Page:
The Consumer Financial Protection Bureau ‘is here to stay’


The Consumer Financial Protection Bureau (CFPB) is the brainchild of Elizabeth Warren. As a Harvard Law professor, she spearheaded the drive to protect consumers seeking credit to purchase a home or car, or anything else. 

Created in 2010, the bureau, along with several other federal agencies, have long faced challenges from conservatives and financial institutions. They claim that these agencies’ regulations interfere with free-market capitalism and indicate government overreach. They symbolize the federal government’s “deep administrative state”: This is the argument by conspiracy theorists that federal bureaucrats undermine American democracy. They contend that Congress should severely limit the agencies’ authority.

The Supreme Court decided one of the latest assaults on the CFPB on May 16. 

Three years before its creation, Warren wrote that while consumers may well trust some banks and other financial institutions, “for a growing number of families who are steered into overpriced credit products, risky subprime mortgages, and misleading insurance plans, trust in a creditor turns out to be costly. And for families who get tangled up with truly dangerous financial products, the result can be wiped-out savings, lost homes, higher costs for car insurance, denial of jobs, troubled marriages, bleak retirements, and broken lives.”

Congress passed the Dodd-Frank Wall Street Reform and Consumer Protection Act in 2010 to overcome the toxic financial impact of the 2008 “Great Recession,” when financial markets collapsed. Part of the bill included the creation of the CFPB within the Federal Reserve.

Warren was slated to become its first director, but President Obama withdrew her nomination when it became clear that Republican opposition could not be overcome. Instead, she became an assistant to the president and a special advisor to the secretary of the treasury. Two years later, she was elected to the U.S. Senate.

The agency survived a 2020 attack on its leadership when the Supreme Court ruled that the president of the U.S. may dismiss its director at will, and not just for cause, as the legislation stated (Seila Law LLC v. Consumer Financial Protection Bureau). Chief Justice John Roberts wrote for a five-to-four majority that the agency could continue to operate, “but its Director, in light of our decision, must be removable by the President at will.” In contrast, Dodd-Frank empowered the president to remove the director only for “inefficiency, neglect of duty, or malfeasance in office.”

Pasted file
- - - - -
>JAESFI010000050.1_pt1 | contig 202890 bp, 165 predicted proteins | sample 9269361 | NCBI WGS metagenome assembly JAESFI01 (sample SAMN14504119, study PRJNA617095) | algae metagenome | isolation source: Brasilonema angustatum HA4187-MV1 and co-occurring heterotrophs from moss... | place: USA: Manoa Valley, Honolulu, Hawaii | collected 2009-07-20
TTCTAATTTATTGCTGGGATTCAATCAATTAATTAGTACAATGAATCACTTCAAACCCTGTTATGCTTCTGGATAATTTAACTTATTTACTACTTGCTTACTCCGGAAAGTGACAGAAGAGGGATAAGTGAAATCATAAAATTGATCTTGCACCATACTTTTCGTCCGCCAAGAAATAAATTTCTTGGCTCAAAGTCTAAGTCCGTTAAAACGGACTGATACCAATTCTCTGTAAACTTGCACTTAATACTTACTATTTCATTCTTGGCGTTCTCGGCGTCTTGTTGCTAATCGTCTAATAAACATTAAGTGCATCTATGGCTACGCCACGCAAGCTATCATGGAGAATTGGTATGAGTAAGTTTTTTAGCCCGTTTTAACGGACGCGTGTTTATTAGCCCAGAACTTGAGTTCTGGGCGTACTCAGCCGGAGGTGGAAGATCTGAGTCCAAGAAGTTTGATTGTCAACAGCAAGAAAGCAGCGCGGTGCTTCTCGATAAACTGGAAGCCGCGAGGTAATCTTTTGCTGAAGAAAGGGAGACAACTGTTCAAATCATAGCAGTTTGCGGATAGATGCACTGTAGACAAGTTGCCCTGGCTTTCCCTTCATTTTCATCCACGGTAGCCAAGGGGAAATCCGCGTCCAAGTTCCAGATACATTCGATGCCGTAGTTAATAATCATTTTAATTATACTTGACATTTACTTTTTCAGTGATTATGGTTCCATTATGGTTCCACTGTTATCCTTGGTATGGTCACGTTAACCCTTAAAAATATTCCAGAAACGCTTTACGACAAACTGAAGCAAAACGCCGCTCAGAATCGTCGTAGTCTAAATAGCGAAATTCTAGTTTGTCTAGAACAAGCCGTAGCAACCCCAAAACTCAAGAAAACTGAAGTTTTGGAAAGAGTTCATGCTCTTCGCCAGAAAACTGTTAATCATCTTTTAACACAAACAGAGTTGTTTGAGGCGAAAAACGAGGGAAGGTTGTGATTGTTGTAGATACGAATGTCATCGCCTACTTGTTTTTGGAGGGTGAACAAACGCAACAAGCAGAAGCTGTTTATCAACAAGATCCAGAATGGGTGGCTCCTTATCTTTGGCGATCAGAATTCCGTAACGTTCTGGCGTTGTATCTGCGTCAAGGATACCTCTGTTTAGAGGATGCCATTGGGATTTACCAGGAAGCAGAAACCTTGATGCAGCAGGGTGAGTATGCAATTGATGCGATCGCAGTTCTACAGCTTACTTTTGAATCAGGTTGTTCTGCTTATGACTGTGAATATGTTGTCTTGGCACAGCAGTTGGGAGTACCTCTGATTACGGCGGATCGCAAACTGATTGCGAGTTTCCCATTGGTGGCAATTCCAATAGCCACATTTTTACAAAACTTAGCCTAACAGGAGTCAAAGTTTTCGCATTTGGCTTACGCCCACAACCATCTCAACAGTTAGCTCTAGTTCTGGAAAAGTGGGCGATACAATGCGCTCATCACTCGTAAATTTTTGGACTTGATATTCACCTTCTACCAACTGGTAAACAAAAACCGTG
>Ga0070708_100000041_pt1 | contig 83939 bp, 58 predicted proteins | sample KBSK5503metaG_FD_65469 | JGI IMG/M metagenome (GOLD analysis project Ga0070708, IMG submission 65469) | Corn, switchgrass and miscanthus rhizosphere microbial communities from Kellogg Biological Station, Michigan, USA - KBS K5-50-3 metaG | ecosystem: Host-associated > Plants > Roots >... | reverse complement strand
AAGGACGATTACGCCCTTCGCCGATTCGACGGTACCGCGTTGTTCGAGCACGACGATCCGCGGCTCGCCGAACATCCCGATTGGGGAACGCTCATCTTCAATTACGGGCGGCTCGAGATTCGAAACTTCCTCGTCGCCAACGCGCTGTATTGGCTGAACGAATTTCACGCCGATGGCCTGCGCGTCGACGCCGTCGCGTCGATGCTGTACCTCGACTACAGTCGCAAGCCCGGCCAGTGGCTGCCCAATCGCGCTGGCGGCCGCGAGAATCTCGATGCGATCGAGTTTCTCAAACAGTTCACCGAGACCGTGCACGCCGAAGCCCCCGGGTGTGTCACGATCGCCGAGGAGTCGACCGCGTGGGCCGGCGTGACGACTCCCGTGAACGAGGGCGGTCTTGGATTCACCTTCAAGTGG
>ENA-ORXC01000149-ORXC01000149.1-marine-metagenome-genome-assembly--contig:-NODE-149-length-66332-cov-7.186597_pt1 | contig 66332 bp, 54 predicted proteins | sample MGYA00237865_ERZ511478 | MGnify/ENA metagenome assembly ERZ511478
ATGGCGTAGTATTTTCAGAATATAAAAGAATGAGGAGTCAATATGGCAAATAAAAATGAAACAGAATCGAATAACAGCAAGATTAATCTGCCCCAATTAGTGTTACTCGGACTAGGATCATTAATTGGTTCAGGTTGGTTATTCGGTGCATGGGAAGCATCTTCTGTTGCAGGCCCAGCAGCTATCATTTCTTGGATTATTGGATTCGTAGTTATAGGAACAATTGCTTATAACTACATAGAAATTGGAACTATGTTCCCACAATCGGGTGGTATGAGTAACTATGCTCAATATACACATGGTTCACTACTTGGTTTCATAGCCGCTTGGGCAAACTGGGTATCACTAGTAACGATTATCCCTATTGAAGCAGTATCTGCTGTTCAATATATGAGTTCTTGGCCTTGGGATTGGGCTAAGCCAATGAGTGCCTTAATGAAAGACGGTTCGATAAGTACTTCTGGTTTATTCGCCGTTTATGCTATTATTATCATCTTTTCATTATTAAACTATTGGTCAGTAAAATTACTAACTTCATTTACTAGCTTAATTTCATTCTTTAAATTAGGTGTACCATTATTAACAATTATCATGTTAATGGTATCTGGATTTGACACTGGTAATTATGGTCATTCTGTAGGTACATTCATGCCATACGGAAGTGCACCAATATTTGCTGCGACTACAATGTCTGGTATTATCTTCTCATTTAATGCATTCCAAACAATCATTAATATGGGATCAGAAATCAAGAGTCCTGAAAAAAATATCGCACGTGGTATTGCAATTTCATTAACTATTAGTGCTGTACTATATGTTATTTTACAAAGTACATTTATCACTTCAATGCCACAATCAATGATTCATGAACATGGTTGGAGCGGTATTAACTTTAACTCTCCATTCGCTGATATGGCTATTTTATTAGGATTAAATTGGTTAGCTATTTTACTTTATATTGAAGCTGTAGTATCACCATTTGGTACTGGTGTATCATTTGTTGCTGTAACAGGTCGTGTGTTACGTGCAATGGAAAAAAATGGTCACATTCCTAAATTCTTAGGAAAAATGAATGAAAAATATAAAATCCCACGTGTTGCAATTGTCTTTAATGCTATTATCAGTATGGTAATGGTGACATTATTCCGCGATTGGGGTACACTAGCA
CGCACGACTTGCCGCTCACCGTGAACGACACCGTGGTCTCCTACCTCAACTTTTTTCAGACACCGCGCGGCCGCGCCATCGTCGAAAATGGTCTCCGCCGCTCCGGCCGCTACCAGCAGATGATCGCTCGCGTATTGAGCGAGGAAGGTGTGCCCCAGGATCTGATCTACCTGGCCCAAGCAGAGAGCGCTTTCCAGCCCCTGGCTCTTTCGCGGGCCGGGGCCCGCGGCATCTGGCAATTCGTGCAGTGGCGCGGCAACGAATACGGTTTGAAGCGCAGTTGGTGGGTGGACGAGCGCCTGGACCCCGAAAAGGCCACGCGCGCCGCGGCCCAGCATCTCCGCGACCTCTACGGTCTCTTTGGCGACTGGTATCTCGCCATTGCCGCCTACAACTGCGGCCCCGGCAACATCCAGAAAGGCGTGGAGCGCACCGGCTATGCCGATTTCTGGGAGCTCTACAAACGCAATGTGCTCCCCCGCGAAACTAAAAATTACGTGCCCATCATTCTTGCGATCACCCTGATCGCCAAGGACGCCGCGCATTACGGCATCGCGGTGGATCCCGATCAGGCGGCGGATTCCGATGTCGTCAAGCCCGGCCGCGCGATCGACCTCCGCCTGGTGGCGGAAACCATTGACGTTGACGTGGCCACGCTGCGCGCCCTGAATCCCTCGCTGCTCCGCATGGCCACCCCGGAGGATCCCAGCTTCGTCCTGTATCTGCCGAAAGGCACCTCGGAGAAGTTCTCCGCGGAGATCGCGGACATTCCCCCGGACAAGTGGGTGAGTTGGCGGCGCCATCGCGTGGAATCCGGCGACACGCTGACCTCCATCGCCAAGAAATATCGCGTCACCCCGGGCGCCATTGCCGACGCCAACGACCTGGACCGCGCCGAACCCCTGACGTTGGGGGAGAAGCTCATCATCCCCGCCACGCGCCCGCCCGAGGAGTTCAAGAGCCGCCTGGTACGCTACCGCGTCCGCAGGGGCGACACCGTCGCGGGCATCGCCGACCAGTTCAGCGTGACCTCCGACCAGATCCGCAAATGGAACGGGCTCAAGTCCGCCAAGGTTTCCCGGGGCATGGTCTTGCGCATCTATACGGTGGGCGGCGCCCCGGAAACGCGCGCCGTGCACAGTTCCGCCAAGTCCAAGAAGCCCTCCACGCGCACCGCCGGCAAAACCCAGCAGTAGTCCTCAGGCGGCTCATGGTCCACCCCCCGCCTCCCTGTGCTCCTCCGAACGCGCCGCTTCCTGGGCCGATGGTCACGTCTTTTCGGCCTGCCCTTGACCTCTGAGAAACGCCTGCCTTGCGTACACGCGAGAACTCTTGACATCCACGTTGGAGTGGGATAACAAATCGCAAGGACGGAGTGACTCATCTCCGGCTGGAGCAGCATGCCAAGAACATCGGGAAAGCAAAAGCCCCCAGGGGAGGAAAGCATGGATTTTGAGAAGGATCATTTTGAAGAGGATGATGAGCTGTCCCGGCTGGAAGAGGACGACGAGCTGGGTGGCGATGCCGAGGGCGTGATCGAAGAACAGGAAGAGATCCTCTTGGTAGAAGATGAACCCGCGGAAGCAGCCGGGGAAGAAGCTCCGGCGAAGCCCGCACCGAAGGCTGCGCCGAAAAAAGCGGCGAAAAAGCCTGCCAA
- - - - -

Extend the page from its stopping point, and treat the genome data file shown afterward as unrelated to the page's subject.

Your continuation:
The idea was for the agency to maintain its independence from political interference. According to the Associated Press, Elizabeth Warren, today the senior Massachusetts senator, noted that the court “handed over more power to Wall Street’s army of lawyers and lobbyists to push out a director who fights for the American people,” even though the CFPB is “still an independent agency.”

A few weeks ago, on May 16, the CFPB survived another challenge, this time on the source of its funding (Consumer Financial Protection Bureau v. Community Financial Services Association of America, Limited). Article I of the Constitution includes the Appropriations Clause, which states that Congress holds the power of the purse, meaning it alone decides how federal monies are spent. The CFPB is not funded directly by Congress but by the Federal Reserve, to the tune of around $600 million a year.

Writing for the court in a seven-to-two decision, Justice Clarence Thomas was joined by an unusual group of conservatives and liberals: Chief Justice Roberts along with Justices Sonia Sotomayor, Elena Kagan, Brett Kavanaugh, Amy Coney Barrett, and Ketanji Brown Jackson. As an originalist, Thomas looked to the origins of government funding at the time the Constitution was ratified in the late 18th century. He concluded that after surveying the history of how funds were allocated at that time, “at a minimum, appropriations were understood as legislative means of authorizing expenditure from a source of public funds for designated purposes.”

He ruled that when Congress empowered the Federal Reserve to fund the CFPB, it satisfied this procedure. “The origins of the Appropriations Clause confirm that appropriations needed to designate particular revenues for identified purposes. Beyond that, however, early legislative bodies exercised a wide range of discretion.” He held that Congress exercised its discretion by allocating authority to the Federal Reserve as the source to fund the agency.

Dissenting along with Justice Neil Gorsuch, Justice Samuel Alito was outraged. He wrote that “centuries of historical practice show that the Appropriations Clause demands legislative control over the source and disposition of the money used to finance Government operations and projects.” Alito wrote that only Congress, not the Federal Reserve, can fund the agency. It was a remarkable victory for the Consumer Financial Protection Bureau and for the American public. As Senator Warren noted after Thomas’s decision was released, “the Supreme Court followed the law, and the CFPB is here to stay.” A very good thing for the American consumer.


Jack Fruchtman, who lives in Aquinnah, serves on the board of directors and executive committee of the Vineyard Conservation Society. The views expressed here are his own, and not those of VCS.


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